Where is the community?

Our small island has been polarized in the past few days, erupting into what almost seems like an all-out war of the sexes. Social media can be extremely beneficial as a tool for educating the masses and providing positive reinforcement. The opposite sadly is also true as the dark nature of mankind also rears its ugly head on social media, using the platform to bully, tear down, and present wholly negative views and engage in behaviour that could be considered as irresponsible. One example is using social media to post photos of accident victims at the site of the accident and normally before family members have had the opportunity to be properly informed by law enforcement who is normally trained to break the news in such a way as to deter a total emotional breakdown.

Earlier this week, one of the most unsettling events I have heard of for a while transpired between two parents with the responsibility of raising a daughter. I speak of the untimely and gruesome death of 22-year old Shariece Henry at the hands of her ex-boyfriend and father of their young daughter, who stabbed her several times and proceeded to slash her throat and wrists after arming himself with a “sharp object” in the aftermath of a heated argument between the two.

As was expected, the ugly side of Facebook reared its head and speculation flooded the internet about what kind of person he was and what kind of person she was. To be certain this should not nearly be the issue that anyone is addressing at this point. More important is the need to address the affinity of individuals both men and women to exhibit violence against their partners.

A serious consideration has to be made for the dysfunctional nature of a relationship if you are constantly fighting in front of a toddler and more so, if people in the community know about it, why was it allowed to go so far? The old adage goes “It takes a village to raise a child”. It should then be considered that our village failed these two young people. Therein lies the problem, though. We really ought to be our brother’s keepers. When we see young people heading down a bad path we should be helping to counsel them and help them to conquer their demons. Here we have a young man that had a known anger management problem, but his issues were allowed to fester instead of putting a stop to it early out.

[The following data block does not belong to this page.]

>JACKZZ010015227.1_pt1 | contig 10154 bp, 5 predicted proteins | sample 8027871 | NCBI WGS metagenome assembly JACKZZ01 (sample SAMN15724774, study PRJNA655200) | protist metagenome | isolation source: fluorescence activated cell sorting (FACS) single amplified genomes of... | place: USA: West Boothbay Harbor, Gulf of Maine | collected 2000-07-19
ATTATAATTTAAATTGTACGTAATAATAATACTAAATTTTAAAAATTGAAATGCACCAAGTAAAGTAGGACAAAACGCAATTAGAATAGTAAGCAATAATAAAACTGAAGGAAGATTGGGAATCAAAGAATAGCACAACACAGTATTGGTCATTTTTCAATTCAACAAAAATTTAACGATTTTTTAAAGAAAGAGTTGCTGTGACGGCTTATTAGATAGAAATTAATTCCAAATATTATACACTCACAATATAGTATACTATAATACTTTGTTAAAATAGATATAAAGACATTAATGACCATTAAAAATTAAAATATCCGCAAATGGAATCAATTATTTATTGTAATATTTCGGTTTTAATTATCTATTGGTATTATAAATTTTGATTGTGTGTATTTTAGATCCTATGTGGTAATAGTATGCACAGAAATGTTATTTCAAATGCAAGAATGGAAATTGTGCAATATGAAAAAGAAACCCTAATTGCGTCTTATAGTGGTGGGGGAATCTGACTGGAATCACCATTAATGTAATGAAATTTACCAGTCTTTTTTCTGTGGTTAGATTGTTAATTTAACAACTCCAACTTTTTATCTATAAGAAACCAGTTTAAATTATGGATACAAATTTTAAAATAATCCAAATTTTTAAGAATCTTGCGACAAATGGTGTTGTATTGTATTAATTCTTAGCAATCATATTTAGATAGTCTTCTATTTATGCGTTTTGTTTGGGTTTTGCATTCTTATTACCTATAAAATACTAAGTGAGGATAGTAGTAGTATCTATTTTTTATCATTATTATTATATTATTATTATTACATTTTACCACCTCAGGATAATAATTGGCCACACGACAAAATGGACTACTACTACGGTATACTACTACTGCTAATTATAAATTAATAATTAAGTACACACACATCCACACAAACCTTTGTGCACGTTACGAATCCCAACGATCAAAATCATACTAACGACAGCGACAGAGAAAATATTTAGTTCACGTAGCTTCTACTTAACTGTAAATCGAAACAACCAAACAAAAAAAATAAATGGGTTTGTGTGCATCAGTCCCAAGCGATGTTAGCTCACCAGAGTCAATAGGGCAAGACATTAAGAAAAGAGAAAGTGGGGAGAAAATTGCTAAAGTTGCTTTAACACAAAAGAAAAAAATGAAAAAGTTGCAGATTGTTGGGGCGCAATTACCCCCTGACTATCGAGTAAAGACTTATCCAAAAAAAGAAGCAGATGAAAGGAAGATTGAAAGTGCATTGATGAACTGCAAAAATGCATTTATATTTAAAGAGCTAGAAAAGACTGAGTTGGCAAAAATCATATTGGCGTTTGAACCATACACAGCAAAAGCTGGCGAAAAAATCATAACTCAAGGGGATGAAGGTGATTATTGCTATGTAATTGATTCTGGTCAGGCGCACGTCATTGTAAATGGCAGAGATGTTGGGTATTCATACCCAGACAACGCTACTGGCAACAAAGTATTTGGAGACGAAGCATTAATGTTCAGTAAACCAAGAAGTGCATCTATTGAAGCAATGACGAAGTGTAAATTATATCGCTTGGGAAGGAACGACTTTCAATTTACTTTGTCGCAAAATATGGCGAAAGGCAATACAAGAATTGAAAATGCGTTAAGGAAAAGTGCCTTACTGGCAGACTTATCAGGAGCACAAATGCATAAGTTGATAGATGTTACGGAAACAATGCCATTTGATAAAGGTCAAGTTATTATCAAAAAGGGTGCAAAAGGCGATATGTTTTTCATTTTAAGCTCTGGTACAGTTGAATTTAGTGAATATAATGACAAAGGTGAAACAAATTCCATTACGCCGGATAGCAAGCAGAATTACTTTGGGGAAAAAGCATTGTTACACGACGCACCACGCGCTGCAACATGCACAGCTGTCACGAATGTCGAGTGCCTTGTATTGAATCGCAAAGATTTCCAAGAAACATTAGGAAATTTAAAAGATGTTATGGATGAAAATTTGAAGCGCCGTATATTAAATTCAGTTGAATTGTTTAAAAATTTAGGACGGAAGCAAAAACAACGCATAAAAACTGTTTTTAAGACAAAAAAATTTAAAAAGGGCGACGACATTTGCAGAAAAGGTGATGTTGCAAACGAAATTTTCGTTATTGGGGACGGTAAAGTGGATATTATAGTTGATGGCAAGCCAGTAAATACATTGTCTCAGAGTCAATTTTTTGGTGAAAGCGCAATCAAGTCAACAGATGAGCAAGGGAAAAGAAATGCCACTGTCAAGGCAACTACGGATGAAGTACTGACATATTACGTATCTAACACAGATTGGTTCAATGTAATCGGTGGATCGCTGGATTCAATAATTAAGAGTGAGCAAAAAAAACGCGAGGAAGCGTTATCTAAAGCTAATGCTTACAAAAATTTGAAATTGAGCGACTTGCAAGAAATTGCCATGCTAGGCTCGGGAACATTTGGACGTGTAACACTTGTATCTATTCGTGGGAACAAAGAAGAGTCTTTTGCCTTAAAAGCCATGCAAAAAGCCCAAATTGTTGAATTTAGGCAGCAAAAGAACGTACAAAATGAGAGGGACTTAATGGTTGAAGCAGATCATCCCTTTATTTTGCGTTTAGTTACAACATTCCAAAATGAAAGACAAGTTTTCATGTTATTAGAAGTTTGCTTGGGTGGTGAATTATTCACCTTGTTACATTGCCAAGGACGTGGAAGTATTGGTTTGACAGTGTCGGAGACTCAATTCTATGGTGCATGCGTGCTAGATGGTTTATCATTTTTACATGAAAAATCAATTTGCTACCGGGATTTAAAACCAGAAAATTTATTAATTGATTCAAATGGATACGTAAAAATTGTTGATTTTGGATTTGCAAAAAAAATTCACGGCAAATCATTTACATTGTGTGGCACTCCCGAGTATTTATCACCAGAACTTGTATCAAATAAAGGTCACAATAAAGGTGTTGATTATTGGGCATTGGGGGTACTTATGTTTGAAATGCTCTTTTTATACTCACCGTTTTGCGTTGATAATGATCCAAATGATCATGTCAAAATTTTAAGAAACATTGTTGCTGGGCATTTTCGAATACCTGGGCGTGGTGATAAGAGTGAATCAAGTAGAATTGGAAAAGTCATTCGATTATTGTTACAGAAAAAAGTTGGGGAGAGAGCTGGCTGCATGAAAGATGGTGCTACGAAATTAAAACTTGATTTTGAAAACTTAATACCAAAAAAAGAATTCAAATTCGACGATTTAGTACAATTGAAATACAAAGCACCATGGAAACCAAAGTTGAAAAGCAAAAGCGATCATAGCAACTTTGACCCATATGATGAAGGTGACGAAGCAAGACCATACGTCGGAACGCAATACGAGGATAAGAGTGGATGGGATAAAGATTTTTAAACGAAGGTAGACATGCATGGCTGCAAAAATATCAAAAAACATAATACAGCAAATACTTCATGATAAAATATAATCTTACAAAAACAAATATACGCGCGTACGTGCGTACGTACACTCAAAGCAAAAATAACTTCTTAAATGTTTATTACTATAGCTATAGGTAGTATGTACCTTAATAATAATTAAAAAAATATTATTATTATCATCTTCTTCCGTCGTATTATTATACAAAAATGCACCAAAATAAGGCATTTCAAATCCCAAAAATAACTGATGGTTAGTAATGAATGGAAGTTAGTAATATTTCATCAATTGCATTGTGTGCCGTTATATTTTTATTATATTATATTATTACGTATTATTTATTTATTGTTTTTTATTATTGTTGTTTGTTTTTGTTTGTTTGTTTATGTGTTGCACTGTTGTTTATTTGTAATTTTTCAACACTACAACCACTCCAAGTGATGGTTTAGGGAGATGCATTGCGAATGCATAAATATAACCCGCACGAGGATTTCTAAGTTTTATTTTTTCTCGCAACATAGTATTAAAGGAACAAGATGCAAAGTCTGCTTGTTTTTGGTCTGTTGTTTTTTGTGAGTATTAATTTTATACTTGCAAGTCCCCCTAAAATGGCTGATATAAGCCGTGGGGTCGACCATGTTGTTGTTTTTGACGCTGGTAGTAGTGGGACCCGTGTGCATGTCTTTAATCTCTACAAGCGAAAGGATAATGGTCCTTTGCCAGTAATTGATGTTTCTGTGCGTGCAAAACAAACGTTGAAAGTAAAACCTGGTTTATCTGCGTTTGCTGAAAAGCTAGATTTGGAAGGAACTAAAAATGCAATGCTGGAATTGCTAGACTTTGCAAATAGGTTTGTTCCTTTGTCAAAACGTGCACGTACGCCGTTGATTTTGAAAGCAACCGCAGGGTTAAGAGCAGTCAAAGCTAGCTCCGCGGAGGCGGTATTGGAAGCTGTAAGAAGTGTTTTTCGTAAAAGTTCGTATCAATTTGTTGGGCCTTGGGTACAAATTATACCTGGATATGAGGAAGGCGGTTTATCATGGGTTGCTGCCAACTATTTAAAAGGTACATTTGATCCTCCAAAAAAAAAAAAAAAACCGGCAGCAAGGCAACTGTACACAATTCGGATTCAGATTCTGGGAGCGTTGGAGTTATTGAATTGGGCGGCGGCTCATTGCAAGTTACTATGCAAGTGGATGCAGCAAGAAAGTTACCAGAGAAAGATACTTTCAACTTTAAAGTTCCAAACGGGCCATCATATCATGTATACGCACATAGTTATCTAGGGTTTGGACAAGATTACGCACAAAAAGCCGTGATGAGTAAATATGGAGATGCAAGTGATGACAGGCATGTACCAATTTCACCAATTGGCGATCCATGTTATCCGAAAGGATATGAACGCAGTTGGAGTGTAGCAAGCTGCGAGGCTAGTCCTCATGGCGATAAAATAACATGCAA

A re-education process needs to take place. Young men need to be raised to respect women not only for their beauty, but also their intellect. They should not be considered as property, but partners. Women also need to learn to respect men as not just breadwinners, but as partners as well. Nothing justifies violence against another in any form. The message must be sent that domestic violence is wrong and is not just an issue of men against women, but can also happen in the reverse. The road is long, but the journey must start now, a conversation must begin now. If respect is taught at all levels, we can grow a society driven by persons who communicate and resolve issues peacefully rather than resort to unnecessary violence.

As a society we have a responsibility beyond our desire to be the centre of attention and spread the latest gossip. In such a sensitive case someone found it prudent to record a conversation with a murderer on the run from the police and spread it across social media, instead of sending the information to the police allowing them to do their jobs. This was a clear situation of irresponsible behaviour. If we are to move forward as a society, we must put aside the need to sensationalize bad situations and help each other to grow as a people.

This behaviour only compounds issues and hurts those who are left to mourn and can have adverse effects on our own families and their lives. Remember children live what they learn. If we teach our youth that someone is bad because they are of a particular gender, the result will be the perception of relevant issues being polarized by the need of men or women to be right instead of dealing with the issues at hand.

Let us work together to send the right message to our youth and make our communities whole again.